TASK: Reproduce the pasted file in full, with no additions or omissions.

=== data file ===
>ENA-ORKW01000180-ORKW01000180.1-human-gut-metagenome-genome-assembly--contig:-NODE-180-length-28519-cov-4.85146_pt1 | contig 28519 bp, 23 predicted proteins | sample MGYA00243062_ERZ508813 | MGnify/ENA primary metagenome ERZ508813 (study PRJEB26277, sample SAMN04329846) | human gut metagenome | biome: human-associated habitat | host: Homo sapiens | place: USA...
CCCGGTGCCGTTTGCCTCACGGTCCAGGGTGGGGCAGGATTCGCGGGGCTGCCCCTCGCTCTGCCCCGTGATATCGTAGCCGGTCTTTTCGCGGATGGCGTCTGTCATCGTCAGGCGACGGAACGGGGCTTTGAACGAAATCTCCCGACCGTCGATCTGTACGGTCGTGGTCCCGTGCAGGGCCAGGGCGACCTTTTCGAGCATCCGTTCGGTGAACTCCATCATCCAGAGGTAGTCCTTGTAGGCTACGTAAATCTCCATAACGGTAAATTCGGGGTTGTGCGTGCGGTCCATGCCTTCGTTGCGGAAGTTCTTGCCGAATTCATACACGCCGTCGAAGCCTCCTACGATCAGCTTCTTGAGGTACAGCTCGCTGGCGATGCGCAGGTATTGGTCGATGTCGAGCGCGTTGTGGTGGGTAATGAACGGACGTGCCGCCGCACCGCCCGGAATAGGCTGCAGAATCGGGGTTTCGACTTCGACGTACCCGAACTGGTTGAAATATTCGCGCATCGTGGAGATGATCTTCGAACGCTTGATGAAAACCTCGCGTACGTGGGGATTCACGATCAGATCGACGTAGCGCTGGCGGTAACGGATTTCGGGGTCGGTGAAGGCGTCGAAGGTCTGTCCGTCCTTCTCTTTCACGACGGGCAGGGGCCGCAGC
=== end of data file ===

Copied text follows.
>ENA-ORKW01000180-ORKW01000180.1-human-gut-metagenome-genome-assembly--contig:-NODE-180-length-28519-cov-4.85146_pt1 | contig 28519 bp, 23 predicted proteins | sample MGYA00243062_ERZ508813 | MGnify/ENA primary metagenome ERZ508813 (study PRJEB26277, sample SAMN04329846) | human gut metagenome | biome: human-associated habitat | host: Homo sapiens | place: USA...
CCCGGTGCCGTTTGCCTCACGGTCCAGGGTGGGGCAGGATTCGCGGGGCTGCCCCTCGCTCTGCCCCGTGATATCGTAGCCGGTCTTTTCGCGGATGGCGTCTGTCATCGTCAGGCGACGGAACGGGGCTTTGAACGAAATCTCCCGACCGTCGATCTGTACGGTCGTGGTCCCGTGCAGGGCCAGGGCGACCTTTTCGAGCATCCGTTCGGTGAACTCCATCATCCAGAGGTAGTCCTTGTAGGCTACGTAAATCTCCATAACGGTAAATTCGGGGTTGTGCGTGCGGTCCATGCCTTCGTTGCGGAAGTTCTTGCCGAATTCATACACGCCGTCGAAGCCTCCTACGATCAGCTTCTTGAGGTACAGCTCGCTGGCGATGCGCAGGTATTGGTCGATGTCGAGCGCGTTGTGGTGGGTAATGAACGGACGTGCCGCCGCACCGCCCGGAATAGGCTGCAGAATCGGGGTTTCGACTTCGACGTACCCGAACTGGTTGAAATATTCGCGCATCGTGGAGATGATCTTCGAACGCTTGATGAAAACCTCGCGTACGTGGGGATTCACGATCAGATCGACGTAGCGCTGGCGGTAACGGATTTCGGGGTCGGTGAAGGCGTCGAAGGTCTGTCCGTCCTTCTCTTTCACGACGGGCAGGGGCCGCAGC